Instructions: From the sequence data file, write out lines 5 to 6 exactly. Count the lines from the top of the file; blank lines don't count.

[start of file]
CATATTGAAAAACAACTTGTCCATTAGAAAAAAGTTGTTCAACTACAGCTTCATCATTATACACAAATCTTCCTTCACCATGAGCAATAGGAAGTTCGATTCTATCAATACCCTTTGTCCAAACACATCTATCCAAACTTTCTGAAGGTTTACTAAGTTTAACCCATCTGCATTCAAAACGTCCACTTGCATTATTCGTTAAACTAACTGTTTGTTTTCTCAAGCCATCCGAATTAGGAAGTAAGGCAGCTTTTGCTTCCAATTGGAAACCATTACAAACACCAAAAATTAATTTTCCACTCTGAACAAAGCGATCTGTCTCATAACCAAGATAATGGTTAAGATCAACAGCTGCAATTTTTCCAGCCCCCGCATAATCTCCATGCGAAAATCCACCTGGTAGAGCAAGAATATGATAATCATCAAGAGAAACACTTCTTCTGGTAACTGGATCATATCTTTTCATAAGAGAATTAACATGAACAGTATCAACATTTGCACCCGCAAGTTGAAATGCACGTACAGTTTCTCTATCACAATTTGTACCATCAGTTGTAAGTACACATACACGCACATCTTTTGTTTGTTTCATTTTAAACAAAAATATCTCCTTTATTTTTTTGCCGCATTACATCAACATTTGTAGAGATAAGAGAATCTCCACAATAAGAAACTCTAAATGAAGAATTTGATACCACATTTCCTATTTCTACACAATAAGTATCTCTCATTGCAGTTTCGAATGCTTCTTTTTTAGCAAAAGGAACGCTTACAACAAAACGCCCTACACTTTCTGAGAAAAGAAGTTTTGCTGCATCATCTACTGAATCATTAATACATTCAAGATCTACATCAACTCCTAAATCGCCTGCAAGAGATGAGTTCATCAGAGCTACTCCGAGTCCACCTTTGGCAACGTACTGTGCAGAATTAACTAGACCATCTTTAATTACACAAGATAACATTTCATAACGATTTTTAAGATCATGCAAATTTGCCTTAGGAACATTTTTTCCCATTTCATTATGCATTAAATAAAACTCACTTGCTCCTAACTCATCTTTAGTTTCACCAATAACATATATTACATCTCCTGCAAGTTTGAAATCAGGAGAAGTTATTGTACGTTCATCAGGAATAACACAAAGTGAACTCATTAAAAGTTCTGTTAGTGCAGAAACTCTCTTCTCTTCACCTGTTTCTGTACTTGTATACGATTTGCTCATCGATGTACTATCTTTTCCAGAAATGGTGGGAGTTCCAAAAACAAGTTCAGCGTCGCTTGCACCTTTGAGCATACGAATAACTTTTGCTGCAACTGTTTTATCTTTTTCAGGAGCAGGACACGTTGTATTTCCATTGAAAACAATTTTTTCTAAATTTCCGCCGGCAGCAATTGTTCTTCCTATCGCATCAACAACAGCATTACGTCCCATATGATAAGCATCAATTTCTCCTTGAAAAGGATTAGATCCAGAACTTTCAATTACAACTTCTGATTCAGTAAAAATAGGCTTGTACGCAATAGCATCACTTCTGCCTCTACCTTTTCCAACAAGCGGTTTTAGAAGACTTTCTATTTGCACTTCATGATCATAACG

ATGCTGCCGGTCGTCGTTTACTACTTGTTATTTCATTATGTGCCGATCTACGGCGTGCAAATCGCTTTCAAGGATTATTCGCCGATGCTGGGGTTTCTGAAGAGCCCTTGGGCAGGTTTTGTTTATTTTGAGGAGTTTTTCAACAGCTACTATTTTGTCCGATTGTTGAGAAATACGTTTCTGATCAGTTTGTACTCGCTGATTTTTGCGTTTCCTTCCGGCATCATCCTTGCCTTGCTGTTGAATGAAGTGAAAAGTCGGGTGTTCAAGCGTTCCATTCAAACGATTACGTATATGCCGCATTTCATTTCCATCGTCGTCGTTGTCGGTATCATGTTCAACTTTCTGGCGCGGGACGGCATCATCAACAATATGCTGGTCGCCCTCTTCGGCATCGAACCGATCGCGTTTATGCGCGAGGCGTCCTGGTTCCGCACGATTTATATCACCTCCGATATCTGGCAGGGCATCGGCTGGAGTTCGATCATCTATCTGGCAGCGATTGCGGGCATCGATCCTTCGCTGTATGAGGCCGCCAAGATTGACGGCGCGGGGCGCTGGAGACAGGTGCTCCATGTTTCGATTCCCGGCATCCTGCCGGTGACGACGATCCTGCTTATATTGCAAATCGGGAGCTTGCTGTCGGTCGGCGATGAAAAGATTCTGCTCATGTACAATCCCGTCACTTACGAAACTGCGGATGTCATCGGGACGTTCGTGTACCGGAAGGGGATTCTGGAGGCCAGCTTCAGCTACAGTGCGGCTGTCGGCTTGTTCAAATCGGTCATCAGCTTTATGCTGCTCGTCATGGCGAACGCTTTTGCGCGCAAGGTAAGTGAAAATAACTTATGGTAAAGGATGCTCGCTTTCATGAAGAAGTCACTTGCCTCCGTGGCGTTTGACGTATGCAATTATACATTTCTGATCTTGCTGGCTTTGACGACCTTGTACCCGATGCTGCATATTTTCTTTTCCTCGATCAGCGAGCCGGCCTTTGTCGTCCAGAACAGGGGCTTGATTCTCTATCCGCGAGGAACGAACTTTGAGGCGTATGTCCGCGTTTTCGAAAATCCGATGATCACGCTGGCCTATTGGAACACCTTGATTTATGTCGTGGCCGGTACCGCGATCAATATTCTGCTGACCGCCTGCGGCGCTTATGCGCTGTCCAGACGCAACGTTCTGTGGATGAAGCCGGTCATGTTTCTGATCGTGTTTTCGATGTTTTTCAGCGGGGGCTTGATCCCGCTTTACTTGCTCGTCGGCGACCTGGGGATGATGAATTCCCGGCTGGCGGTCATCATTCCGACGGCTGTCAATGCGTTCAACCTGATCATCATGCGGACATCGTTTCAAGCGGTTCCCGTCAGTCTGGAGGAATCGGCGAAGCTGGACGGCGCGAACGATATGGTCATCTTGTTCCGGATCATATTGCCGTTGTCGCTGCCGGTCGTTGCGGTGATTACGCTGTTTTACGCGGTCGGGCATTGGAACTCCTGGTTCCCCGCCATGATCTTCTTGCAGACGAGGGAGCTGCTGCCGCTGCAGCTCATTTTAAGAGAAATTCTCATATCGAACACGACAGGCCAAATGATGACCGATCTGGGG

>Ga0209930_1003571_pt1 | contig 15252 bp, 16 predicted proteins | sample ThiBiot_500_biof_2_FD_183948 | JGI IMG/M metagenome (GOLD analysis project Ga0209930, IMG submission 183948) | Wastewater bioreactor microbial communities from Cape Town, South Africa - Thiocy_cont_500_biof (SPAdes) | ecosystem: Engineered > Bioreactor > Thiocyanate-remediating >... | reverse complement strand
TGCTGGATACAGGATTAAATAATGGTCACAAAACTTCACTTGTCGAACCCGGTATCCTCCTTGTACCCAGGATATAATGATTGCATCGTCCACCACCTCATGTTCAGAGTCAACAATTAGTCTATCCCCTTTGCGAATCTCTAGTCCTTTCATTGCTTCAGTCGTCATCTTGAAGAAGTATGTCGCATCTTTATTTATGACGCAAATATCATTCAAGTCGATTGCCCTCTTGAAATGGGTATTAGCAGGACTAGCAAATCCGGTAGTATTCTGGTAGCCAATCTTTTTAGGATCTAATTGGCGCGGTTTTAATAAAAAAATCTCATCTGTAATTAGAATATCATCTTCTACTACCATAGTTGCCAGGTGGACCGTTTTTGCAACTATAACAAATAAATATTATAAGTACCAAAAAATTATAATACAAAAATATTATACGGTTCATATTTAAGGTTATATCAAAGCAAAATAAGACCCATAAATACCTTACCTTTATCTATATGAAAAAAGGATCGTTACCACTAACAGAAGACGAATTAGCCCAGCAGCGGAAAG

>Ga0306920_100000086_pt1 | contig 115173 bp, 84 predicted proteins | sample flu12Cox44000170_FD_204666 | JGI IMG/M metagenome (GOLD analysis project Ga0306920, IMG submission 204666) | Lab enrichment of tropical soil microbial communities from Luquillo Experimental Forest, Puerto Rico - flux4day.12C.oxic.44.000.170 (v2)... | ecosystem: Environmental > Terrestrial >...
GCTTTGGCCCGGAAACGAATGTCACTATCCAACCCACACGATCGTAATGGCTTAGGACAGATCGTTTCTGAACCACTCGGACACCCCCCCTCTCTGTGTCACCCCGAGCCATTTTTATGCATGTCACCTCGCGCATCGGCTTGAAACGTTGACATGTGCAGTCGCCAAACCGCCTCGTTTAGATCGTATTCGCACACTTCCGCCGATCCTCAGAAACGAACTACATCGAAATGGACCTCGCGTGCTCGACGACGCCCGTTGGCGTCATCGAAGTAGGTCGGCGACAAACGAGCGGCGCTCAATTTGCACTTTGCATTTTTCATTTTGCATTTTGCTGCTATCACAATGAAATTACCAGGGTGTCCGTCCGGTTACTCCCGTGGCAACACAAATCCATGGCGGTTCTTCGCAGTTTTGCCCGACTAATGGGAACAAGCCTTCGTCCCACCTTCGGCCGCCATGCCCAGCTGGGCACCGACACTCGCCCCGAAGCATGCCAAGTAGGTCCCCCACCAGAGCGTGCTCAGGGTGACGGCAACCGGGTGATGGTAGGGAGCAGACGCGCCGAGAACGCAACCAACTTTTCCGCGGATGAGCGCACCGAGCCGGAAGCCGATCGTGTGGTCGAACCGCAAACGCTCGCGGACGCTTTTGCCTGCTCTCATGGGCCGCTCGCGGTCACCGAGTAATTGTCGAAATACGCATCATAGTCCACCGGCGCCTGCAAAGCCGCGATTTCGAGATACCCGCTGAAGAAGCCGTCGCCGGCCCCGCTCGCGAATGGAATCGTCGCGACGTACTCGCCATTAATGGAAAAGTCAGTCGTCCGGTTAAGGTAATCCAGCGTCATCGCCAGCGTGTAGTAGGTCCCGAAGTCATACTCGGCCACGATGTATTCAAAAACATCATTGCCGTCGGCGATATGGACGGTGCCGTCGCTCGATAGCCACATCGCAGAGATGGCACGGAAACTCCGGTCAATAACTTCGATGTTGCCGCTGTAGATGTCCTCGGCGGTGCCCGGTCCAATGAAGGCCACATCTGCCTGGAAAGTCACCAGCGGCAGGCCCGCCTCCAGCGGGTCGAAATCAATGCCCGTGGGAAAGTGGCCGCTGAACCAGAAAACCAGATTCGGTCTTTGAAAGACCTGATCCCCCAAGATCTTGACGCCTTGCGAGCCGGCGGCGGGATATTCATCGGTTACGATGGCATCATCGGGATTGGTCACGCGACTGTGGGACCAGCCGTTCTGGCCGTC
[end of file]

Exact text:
>Ga0306920_100000086_pt1 | contig 115173 bp, 84 predicted proteins | sample flu12Cox44000170_FD_204666 | JGI IMG/M metagenome (GOLD analysis project Ga0306920, IMG submission 204666) | Lab enrichment of tropical soil microbial communities from Luquillo Experimental Forest, Puerto Rico - flux4day.12C.oxic.44.000.170 (v2)... | ecosystem: Environmental > Terrestrial >...
GCTTTGGCCCGGAAACGAATGTCACTATCCAACCCACACGATCGTAATGGCTTAGGACAGATCGTTTCTGAACCACTCGGACACCCCCCCTCTCTGTGTCACCCCGAGCCATTTTTATGCATGTCACCTCGCGCATCGGCTTGAAACGTTGACATGTGCAGTCGCCAAACCGCCTCGTTTAGATCGTATTCGCACACTTCCGCCGATCCTCAGAAACGAACTACATCGAAATGGACCTCGCGTGCTCGACGACGCCCGTTGGCGTCATCGAAGTAGGTCGGCGACAAACGAGCGGCGCTCAATTTGCACTTTGCATTTTTCATTTTGCATTTTGCTGCTATCACAATGAAATTACCAGGGTGTCCGTCCGGTTACTCCCGTGGCAACACAAATCCATGGCGGTTCTTCGCAGTTTTGCCCGACTAATGGGAACAAGCCTTCGTCCCACCTTCGGCCGCCATGCCCAGCTGGGCACCGACACTCGCCCCGAAGCATGCCAAGTAGGTCCCCCACCAGAGCGTGCTCAGGGTGACGGCAACCGGGTGATGGTAGGGAGCAGACGCGCCGAGAACGCAACCAACTTTTCCGCGGATGAGCGCACCGAGCCGGAAGCCGATCGTGTGGTCGAACCGCAAACGCTCGCGGACGCTTTTGCCTGCTCTCATGGGCCGCTCGCGGTCACCGAGTAATTGTCGAAATACGCATCATAGTCCACCGGCGCCTGCAAAGCCGCGATTTCGAGATACCCGCTGAAGAAGCCGTCGCCGGCCCCGCTCGCGAATGGAATCGTCGCGACGTACTCGCCATTAATGGAAAAGTCAGTCGTCCGGTTAAGGTAATCCAGCGTCATCGCCAGCGTGTAGTAGGTCCCGAAGTCATACTCGGCCACGATGTATTCAAAAACATCATTGCCGTCGGCGATATGGACGGTGCCGTCGCTCGATAGCCACATCGCAGAGATGGCACGGAAACTCCGGTCAATAACTTCGATGTTGCCGCTGTAGATGTCCTCGGCGGTGCCCGGTCCAATGAAGGCCACATCTGCCTGGAAAGTCACCAGCGGCAGGCCCGCCTCCAGCGGGTCGAAATCAATGCCCGTGGGAAAGTGGCCGCTGAACCAGAAAACCAGATTCGGTCTTTGAAAGACCTGATCCCCCAAGATCTTGACGCCTTGCGAGCCGGCGGCGGGATATTCATCGGTTACGATGGCATCATCGGGATTGGTCACGCGACTGTGGGACCAGCCGTTCTGGCCGTC